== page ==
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Conversations with the Inspiring Rudri Patel

Today we’d like to introduce you to Rudri Patel.

Rudri, can you briefly walk us through your story – how you started and how you got to where you are today.
As a young girl, I loved visiting the library, spending hours perusing the shelves, stacking my book pile so high, I’d barely make it to the car. I’d read late into the night copying memorable quotes in a journal. From the beginning, I harbored a secret – books, paper, pens, and words offered a way to navigate the world. Through this lens, I landed at The Southern Methodist University School of Law and practiced bankruptcy law for several years in Texas. After moving to Arizona in 2009, though, I returned to my love of writing. Prior to embarking on my legal career, I obtained my Masters Degree in English with an emphasis in creative writing. Writing always provided a compass to process my thoughts and emotions. I turned to words when I lost my father in 2009 after his four-year secret battle with cancer. As a way to channel my grief, I started blogging about various threads of loss and tilting my gaze toward the ordinary. I pitched my work to other outlets, landing bylines in The Washington Post, Saveur, Brain, Child Magazine, Phoenix New Times and elsewhere. I’d embraced my transition as a freelancer, but wanted to explore how to become a literary citizen. In 2016, I started a nonprofit digital literary journal, The Sunlight Press, with my colleague, Beth Burrell. Our journal welcomes work from new and established voices and features fiction, poetry, essays, and photography. Now, along with running a nonprofit, freelancing for local and national publications, I am working on a memoir that explores the Hindu culture in the South.

Has it been a smooth road?
Doubt is always a constant companion. Transitioning from a legal career to writing wasn’t easy and second-guessing is a part of the process. I’ve experienced several moments of questioning myself and wondering whether I made the right decision to walk away from my almost ten-year career as a lawyer. Epiphanies occur in the most unexpected places and witnessing the loss of my father switched my career trajectory. As a writer, I experience personal rejections on an ongoing basis. This doesn’t slow me down. It reaffirms my push toward refining my writing, deepening my thoughts, and learning to revise – again and again. My advice – don’t be afraid to revise your life. If an obstacle arises, push through. In those moments when giving up is the easiest thing to do, resist and move toward a new path.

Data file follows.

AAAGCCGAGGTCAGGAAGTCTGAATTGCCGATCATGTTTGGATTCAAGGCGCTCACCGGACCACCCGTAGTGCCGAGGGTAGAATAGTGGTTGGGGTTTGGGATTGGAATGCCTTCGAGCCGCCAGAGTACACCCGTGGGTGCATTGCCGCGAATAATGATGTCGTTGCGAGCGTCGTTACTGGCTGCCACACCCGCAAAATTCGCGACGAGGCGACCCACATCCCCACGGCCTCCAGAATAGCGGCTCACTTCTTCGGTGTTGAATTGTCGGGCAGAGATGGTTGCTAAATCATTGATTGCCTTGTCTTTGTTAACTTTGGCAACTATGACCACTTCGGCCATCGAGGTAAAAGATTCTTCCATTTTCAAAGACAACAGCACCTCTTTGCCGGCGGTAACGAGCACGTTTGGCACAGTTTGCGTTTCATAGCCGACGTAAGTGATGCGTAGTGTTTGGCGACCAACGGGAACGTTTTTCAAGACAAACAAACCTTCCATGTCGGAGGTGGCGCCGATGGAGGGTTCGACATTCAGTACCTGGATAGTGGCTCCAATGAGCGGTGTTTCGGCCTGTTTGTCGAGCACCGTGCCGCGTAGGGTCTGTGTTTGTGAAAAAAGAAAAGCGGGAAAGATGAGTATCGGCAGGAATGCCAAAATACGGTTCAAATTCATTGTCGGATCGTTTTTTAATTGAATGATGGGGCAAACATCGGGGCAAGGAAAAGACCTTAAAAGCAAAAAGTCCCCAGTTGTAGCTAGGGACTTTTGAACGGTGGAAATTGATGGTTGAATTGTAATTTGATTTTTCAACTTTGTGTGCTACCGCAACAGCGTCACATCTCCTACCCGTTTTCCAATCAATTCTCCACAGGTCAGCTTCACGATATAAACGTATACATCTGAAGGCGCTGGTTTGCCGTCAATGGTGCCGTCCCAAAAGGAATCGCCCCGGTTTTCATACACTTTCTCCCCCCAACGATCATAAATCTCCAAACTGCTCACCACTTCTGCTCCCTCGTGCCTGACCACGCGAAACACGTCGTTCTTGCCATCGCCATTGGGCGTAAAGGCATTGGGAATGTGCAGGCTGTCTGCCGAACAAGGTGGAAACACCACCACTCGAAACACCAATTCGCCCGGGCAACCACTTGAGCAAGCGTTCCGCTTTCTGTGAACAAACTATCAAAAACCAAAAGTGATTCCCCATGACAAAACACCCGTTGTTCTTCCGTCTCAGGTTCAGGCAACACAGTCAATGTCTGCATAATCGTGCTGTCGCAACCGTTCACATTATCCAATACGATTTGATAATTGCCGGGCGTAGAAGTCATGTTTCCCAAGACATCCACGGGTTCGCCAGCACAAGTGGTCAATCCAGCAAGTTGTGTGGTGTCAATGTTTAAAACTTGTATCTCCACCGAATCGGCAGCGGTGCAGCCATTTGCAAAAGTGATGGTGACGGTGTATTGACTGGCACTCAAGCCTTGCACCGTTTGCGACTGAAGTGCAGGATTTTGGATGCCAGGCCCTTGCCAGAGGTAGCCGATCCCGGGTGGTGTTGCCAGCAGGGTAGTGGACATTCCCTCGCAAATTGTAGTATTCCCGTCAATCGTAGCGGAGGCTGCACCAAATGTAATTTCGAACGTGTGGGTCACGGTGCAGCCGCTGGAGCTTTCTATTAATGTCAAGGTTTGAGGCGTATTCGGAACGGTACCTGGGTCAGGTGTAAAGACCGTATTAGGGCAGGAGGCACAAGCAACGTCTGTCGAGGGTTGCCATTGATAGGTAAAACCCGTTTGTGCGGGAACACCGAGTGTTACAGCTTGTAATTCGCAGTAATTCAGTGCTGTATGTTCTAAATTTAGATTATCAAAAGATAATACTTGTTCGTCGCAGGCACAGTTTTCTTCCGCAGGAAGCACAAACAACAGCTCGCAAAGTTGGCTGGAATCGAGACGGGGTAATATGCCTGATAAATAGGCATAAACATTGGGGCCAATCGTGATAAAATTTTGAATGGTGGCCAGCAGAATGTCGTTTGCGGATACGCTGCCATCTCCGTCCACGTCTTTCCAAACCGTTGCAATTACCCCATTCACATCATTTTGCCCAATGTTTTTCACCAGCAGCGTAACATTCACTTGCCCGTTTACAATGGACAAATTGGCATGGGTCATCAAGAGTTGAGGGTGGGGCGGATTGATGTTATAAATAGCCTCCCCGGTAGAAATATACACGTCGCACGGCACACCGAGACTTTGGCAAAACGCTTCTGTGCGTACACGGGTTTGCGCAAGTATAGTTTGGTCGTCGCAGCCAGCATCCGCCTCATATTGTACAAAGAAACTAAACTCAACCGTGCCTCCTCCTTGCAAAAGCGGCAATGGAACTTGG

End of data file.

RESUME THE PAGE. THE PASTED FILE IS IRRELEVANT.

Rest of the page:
So let’s switch gears a bit and go into The Sunlight Press story. Tell us more about the business.
I am a writer, editor, and co-founder of a nonprofit literary journal. The Sunlight Press is a digital literary journal founded in 2016 to welcome new and established voices. We publish essays, short stories, poetry, book reviews, photography, and artist reflections on their craft. Readers tell us they appreciate the exceptional writing and visual arts; writers tell us they appreciate the community of artists we foster and pay. We want to know how people turn toward light and hope and navigate darker moments. Epiphanies are born from the ordinary and the extraordinary; whether it’s a reflection unfolding during a morning walk, after the loss of a loved one, or in the middle of unexpected laughter, we want to know about these moments. We try to offer our audience of writers and readers a forum for literary and creative thought, apart from the rapid-fire daily news and commentary. We are a paying literary journal and we firmly believe all artists and writers should be compensated for their work. We publish twice weekly. We welcome contributions from those who want to support our literary mission. Check out The Sunlight Press for details.

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Image Credit:

Dream Photography Studio (Stacey Woodward)

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